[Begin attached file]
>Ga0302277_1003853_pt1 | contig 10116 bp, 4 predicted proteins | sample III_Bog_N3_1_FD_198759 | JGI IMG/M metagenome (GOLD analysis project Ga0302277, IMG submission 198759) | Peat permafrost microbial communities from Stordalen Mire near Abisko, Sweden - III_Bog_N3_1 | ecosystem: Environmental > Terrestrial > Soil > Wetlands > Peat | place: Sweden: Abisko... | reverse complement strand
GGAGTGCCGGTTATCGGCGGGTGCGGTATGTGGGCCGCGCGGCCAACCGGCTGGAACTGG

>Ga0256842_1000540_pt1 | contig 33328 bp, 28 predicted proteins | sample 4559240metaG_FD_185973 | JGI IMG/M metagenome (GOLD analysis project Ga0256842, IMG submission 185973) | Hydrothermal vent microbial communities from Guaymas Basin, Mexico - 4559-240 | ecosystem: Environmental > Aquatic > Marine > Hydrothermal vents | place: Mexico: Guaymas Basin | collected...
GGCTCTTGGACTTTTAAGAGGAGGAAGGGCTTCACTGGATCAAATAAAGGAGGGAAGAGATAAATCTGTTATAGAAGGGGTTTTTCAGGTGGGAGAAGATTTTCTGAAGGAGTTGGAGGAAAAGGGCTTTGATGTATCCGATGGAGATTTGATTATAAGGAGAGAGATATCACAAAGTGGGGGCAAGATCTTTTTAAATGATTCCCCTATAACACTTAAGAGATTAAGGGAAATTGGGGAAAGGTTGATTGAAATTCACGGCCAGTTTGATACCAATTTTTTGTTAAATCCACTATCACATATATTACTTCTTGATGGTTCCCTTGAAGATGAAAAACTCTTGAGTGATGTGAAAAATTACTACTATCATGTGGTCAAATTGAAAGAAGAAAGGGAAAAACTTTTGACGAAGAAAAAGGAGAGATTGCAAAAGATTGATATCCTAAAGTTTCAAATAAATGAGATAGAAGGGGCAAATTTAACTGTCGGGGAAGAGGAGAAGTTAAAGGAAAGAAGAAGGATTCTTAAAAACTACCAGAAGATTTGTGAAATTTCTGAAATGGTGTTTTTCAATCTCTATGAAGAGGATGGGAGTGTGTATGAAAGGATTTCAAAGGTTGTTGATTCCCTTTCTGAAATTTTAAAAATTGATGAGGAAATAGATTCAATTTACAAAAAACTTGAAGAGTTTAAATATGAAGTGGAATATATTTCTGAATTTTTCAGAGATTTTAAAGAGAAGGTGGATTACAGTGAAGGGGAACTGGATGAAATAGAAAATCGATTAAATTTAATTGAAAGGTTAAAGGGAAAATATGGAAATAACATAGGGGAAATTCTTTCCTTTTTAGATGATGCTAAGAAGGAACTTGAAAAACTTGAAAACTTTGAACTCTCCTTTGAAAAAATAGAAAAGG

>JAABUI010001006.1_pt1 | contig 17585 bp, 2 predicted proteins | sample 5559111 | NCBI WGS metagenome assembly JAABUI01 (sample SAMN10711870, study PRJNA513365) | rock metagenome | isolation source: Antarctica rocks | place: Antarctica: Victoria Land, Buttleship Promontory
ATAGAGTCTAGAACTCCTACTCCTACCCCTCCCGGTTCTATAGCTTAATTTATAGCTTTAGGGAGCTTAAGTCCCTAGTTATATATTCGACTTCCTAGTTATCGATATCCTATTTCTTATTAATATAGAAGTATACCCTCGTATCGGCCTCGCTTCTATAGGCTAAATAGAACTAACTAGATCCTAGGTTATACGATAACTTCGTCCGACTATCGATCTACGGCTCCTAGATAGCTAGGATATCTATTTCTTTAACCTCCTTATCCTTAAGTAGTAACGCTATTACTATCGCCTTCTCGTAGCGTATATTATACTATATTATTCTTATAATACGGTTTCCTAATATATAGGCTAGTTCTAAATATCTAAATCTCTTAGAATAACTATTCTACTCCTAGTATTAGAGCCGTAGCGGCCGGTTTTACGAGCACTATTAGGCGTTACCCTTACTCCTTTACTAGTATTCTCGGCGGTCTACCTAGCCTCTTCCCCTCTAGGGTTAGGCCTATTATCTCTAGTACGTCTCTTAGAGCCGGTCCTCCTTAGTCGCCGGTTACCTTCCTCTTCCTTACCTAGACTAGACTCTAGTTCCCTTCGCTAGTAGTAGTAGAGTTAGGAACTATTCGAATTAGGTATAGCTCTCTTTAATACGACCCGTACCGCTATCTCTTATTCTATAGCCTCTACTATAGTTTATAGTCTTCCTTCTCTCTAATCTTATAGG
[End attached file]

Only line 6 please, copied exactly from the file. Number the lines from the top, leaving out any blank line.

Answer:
ATAGAGTCTAGAACTCCTACTCCTACCCCTCCCGGTTCTATAGCTTAATTTATAGCTTTAGGGAGCTTAAGTCCCTAGTTATATATTCGACTTCCTAGTTATCGATATCCTATTTCTTATTAATATAGAAGTATACCCTCGTATCGGCCTCGCTTCTATAGGCTAAATAGAACTAACTAGATCCTAGGTTATACGATAACTTCGTCCGACTATCGATCTACGGCTCCTAGATAGCTAGGATATCTATTTCTTTAACCTCCTTATCCTTAAGTAGTAACGCTATTACTATCGCCTTCTCGTAGCGTATATTATACTATATTATTCTTATAATACGGTTTCCTAATATATAGGCTAGTTCTAAATATCTAAATCTCTTAGAATAACTATTCTACTCCTAGTATTAGAGCCGTAGCGGCCGGTTTTACGAGCACTATTAGGCGTTACCCTTACTCCTTTACTAGTATTCTCGGCGGTCTACCTAGCCTCTTCCCCTCTAGGGTTAGGCCTATTATCTCTAGTACGTCTCTTAGAGCCGGTCCTCCTTAGTCGCCGGTTACCTTCCTCTTCCTTACCTAGACTAGACTCTAGTTCCCTTCGCTAGTAGTAGTAGAGTTAGGAACTATTCGAATTAGGTATAGCTCTCTTTAATACGACCCGTACCGCTATCTCTTATTCTATAGCCTCTACTATAGTTTATAGTCTTCCTTCTCTCTAATCTTATAGG